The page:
"We are all Americanists now." Indeed. I'm afraid that's as true for as many of my fellow Catholics as it is for evangelicals.
Thank you, thank you, thank you. This is very much a home run.
Take another look at the Founders, their faith, and particularly the role played by pastors. It might be refreshing to drop your culture of accepting government intrusion in all areas of your religion and look at what Christians in the 18th century had to say about the English monarchy interfering in the church and religious convictions. Then reread the Gospels without your own cultural bias. Romney is a Morman, but his faith in action/public looks and sounds a lot like that of Reagan, Clinton, Gore or Bush, but not at all like Obama's, and that's what I care about right now.
David raises a good point above: I should have said Mormon-Evangelical dialogue, and have corrected the post to reflect this. That's not to decide matters (even Rich Mouw recently commented in the New York Times that LDS theology is still outside the bounds of Trinitarian orthodoxy), but I also wouldn't want to unnecessarily prejudice the dialogue either. Thanks for noting that.
Americanism has it backwards. We need to be Christians before we are americans. The phrase "Jesus Christ is Lord" very simply states this. Othewise we are giving our soul over to Cesar and it is not his to have. Romney et al's "Amercianism" is blasphemous and we better start calling it such. This blessing of american exceptionalism is starting down the road of the german churches in the 1920's and 1930's and look what happened to them…either persectuted or rightly shamed by history. This path of Americanism is perilous to the soul of every american follower of Jesus Christ. BTW I am a quite "orthodox" Roman Catholic who is having NONE of it.
"Romney is a Morman, but his faith in action/public looks and sounds a lot like that of Reagan, Clinton, Gore or Bush, but not at all like Obama's, and that's what I care about right now."
That more or less proves the point, doesn't it?
In reading this I find myself referencing the analysis and predictions in Harold Bloom's ornery and but enlightening book, The American Religion. Highly recommended. On the matter of the Mormon heresy, it's remarkable to me how we have lost the sophisticated use of the word "heresy". Perhaps because "evangelicals" have removed themselves from churchly categories and vocabulary. In classical terms, Mormons are Christians, but they are heretical Christians. Typically, like the Arians, they are dangerous as much from their political associations as from their theology, but that does not mean we should not engage them with respect and love.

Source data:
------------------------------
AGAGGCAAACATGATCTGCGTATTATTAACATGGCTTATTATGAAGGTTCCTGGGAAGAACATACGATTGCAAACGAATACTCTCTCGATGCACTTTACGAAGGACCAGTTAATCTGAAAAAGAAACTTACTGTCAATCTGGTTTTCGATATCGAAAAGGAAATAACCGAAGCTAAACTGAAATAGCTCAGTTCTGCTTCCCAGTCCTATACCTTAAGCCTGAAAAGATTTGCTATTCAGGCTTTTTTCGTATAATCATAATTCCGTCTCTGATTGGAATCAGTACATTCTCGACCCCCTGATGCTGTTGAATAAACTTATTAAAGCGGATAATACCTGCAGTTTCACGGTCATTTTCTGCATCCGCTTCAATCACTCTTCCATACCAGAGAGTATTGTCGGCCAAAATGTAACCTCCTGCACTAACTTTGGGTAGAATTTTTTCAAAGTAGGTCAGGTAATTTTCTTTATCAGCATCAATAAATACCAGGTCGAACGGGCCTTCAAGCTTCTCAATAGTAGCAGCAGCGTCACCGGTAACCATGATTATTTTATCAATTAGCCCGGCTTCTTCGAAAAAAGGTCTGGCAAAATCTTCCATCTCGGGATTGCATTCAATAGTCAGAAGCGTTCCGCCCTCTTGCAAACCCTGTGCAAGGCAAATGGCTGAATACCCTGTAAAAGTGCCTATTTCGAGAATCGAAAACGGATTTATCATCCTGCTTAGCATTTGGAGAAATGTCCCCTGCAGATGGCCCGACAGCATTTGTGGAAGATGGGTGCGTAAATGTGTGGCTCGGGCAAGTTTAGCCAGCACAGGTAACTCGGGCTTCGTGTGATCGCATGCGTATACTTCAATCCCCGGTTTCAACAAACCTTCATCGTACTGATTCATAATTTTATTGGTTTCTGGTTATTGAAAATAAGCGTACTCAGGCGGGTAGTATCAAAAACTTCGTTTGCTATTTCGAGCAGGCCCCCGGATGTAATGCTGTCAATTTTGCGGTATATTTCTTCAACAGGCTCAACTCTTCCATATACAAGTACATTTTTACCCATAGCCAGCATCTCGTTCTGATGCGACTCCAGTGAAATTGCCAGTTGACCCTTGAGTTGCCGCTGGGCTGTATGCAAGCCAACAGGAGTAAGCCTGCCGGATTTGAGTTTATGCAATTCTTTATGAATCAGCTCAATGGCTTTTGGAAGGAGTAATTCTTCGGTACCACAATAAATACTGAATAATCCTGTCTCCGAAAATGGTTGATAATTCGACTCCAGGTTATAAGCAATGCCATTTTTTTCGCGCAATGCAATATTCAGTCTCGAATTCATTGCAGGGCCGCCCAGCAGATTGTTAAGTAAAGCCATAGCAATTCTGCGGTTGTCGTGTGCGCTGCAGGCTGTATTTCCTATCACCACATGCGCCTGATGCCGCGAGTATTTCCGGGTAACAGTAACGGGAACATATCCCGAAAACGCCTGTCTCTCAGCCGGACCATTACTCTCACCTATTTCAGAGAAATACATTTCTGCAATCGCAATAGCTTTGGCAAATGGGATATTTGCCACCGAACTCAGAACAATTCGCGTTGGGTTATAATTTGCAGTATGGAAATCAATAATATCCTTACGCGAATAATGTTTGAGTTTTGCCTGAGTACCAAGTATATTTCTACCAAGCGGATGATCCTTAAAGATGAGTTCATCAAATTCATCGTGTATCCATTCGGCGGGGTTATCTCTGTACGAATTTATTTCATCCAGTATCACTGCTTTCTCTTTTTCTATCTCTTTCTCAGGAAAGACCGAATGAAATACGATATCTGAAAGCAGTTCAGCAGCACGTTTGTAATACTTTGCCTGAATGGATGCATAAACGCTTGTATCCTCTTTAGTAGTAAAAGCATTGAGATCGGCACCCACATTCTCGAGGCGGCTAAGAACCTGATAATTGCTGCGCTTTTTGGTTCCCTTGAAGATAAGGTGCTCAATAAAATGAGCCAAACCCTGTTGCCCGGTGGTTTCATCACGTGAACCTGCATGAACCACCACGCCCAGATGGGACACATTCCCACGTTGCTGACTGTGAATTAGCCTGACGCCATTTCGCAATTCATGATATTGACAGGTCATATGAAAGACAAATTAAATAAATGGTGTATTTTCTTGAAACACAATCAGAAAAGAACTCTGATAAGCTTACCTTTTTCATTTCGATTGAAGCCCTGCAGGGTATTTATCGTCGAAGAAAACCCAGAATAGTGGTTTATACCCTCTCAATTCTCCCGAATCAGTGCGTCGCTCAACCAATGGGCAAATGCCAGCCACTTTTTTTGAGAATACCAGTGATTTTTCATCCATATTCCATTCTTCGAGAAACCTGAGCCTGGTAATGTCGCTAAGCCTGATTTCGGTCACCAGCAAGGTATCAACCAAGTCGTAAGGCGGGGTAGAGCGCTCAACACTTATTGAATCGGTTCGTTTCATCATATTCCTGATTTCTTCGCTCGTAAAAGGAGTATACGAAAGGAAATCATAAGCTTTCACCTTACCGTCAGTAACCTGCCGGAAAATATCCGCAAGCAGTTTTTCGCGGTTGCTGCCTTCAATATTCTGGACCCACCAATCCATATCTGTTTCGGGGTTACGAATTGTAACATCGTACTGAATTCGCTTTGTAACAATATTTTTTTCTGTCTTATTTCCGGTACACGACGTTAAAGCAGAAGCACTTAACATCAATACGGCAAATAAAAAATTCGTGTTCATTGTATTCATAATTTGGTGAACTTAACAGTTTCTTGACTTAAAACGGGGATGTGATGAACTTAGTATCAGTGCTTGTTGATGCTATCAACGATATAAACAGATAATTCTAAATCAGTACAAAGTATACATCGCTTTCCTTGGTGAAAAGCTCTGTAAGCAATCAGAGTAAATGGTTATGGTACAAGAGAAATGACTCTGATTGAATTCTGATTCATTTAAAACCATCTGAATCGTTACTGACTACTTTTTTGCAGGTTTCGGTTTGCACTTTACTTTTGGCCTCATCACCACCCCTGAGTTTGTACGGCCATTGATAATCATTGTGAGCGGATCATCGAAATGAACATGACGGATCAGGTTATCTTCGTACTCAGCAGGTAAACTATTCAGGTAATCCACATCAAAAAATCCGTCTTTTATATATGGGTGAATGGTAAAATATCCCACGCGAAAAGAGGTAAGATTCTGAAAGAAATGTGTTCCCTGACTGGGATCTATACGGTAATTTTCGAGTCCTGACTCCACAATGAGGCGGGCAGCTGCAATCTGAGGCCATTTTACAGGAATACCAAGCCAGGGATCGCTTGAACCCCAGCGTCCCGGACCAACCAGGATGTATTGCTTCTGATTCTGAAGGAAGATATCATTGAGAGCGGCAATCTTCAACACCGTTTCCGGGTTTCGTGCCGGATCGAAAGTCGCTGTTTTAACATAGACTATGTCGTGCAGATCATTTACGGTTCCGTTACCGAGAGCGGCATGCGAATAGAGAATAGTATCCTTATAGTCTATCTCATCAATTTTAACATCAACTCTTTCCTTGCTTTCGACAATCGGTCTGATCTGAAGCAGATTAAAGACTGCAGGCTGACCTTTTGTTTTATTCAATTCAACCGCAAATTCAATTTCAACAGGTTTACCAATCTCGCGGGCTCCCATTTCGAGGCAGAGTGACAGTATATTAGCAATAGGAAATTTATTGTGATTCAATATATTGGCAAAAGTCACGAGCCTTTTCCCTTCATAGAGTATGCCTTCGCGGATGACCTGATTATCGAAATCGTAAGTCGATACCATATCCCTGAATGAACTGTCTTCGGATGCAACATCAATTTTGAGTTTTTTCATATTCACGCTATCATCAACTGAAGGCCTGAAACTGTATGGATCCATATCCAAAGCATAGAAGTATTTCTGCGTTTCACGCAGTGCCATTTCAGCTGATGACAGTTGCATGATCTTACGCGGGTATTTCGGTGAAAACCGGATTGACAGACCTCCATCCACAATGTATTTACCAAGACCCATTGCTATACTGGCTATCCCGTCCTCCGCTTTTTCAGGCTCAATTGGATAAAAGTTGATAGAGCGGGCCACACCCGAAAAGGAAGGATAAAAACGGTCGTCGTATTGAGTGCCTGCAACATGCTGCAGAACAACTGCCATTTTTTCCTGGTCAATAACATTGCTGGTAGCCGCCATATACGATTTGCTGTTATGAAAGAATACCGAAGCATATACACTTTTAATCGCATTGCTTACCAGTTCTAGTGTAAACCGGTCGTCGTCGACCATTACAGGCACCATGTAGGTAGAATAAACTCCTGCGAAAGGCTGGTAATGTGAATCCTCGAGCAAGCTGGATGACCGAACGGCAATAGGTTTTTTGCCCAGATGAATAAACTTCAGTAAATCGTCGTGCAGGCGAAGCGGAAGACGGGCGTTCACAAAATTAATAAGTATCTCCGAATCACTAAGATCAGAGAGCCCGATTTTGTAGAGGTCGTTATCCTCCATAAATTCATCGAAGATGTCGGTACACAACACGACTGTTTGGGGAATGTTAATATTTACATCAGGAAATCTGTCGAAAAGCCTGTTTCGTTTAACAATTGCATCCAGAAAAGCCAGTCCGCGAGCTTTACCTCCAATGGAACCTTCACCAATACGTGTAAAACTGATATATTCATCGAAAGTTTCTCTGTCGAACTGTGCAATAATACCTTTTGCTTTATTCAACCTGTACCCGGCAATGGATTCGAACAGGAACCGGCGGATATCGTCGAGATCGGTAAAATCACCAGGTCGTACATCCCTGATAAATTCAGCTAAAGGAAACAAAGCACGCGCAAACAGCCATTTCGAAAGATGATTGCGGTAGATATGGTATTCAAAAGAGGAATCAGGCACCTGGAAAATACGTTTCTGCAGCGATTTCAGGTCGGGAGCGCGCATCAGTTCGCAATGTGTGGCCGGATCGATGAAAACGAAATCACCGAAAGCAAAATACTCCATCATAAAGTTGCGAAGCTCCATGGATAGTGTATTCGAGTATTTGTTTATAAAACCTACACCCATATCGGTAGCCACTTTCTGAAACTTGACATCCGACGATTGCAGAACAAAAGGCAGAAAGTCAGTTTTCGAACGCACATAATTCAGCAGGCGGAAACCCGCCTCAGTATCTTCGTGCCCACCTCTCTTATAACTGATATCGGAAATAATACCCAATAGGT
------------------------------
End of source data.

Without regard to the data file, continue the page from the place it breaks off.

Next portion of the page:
Very helpful post, James
As a citizen of the world's last superpower, I'm all too aware of how faith and State become unhealthily entwined. As an Anglican from the UK, whilst this year I celebrate the 350th anniversary of the 1662 Book of Common Prayer, which I love – I am all to aware of its occasional tendency to baptise the state.
However I think it goes much deeper than being Christian before being American, or British. These state identities are just one example of clinging to an identity which makes us feel secure. There are many more of these waiting to take the place of the State. Focussing on this Front door challenge can leave us well off guard regarding the seventy seven sneaking in through the back.
Blessed are those who don't even have the money to buy a scrap of wood with which to carve an idol.